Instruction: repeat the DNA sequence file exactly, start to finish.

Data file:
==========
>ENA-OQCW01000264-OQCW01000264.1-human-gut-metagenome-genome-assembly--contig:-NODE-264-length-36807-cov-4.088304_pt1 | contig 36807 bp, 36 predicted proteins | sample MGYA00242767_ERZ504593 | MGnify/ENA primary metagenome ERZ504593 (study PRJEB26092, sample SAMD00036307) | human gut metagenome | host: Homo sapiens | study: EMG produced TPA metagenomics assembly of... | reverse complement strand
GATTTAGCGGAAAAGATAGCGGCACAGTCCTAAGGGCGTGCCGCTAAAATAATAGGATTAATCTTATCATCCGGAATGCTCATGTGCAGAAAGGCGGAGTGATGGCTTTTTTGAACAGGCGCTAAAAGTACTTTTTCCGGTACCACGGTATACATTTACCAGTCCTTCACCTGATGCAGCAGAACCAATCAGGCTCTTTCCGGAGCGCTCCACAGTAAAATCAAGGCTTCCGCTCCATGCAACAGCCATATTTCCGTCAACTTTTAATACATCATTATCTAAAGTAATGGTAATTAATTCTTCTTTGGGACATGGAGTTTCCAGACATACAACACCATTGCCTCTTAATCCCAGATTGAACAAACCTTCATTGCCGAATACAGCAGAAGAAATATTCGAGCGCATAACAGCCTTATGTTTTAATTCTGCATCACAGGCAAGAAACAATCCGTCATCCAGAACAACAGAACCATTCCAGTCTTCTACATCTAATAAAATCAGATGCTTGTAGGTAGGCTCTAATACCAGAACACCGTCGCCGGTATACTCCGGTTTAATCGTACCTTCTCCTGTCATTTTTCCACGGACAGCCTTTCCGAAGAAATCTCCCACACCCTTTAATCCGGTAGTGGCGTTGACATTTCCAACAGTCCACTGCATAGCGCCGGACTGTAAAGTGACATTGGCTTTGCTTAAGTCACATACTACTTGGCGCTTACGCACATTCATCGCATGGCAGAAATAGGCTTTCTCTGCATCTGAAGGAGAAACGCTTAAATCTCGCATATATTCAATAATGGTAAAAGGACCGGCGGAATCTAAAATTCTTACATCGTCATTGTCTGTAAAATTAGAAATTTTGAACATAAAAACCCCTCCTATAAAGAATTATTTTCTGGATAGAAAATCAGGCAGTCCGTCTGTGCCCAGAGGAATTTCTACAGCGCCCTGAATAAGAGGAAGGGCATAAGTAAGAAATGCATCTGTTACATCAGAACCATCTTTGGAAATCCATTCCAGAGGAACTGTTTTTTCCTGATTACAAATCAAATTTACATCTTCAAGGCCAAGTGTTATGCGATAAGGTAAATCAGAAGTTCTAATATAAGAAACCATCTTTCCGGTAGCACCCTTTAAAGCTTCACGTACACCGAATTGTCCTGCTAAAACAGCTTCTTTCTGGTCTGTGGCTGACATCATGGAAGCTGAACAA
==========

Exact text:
>ENA-OQCW01000264-OQCW01000264.1-human-gut-metagenome-genome-assembly--contig:-NODE-264-length-36807-cov-4.088304_pt1 | contig 36807 bp, 36 predicted proteins | sample MGYA00242767_ERZ504593 | MGnify/ENA primary metagenome ERZ504593 (study PRJEB26092, sample SAMD00036307) | human gut metagenome | host: Homo sapiens | study: EMG produced TPA metagenomics assembly of... | reverse complement strand
GATTTAGCGGAAAAGATAGCGGCACAGTCCTAAGGGCGTGCCGCTAAAATAATAGGATTAATCTTATCATCCGGAATGCTCATGTGCAGAAAGGCGGAGTGATGGCTTTTTTGAACAGGCGCTAAAAGTACTTTTTCCGGTACCACGGTATACATTTACCAGTCCTTCACCTGATGCAGCAGAACCAATCAGGCTCTTTCCGGAGCGCTCCACAGTAAAATCAAGGCTTCCGCTCCATGCAACAGCCATATTTCCGTCAACTTTTAATACATCATTATCTAAAGTAATGGTAATTAATTCTTCTTTGGGACATGGAGTTTCCAGACATACAACACCATTGCCTCTTAATCCCAGATTGAACAAACCTTCATTGCCGAATACAGCAGAAGAAATATTCGAGCGCATAACAGCCTTATGTTTTAATTCTGCATCACAGGCAAGAAACAATCCGTCATCCAGAACAACAGAACCATTCCAGTCTTCTACATCTAATAAAATCAGATGCTTGTAGGTAGGCTCTAATACCAGAACACCGTCGCCGGTATACTCCGGTTTAATCGTACCTTCTCCTGTCATTTTTCCACGGACAGCCTTTCCGAAGAAATCTCCCACACCCTTTAATCCGGTAGTGGCGTTGACATTTCCAACAGTCCACTGCATAGCGCCGGACTGTAAAGTGACATTGGCTTTGCTTAAGTCACATACTACTTGGCGCTTACGCACATTCATCGCATGGCAGAAATAGGCTTTCTCTGCATCTGAAGGAGAAACGCTTAAATCTCGCATATATTCAATAATGGTAAAAGGACCGGCGGAATCTAAAATTCTTACATCGTCATTGTCTGTAAAATTAGAAATTTTGAACATAAAAACCCCTCCTATAAAGAATTATTTTCTGGATAGAAAATCAGGCAGTCCGTCTGTGCCCAGAGGAATTTCTACAGCGCCCTGAATAAGAGGAAGGGCATAAGTAAGAAATGCATCTGTTACATCAGAACCATCTTTGGAAATCCATTCCAGAGGAACTGTTTTTTCCTGATTACAAATCAAATTTACATCTTCAAGGCCAAGTGTTATGCGATAAGGTAAATCAGAAGTTCTAATATAAGAAACCATCTTTCCGGTAGCACCCTTTAAAGCTTCACGTACACCGAATTGTCCTGCTAAAACAGCTTCTTTCTGGTCTGTGGCTGACATCATGGAAGCTGAACAA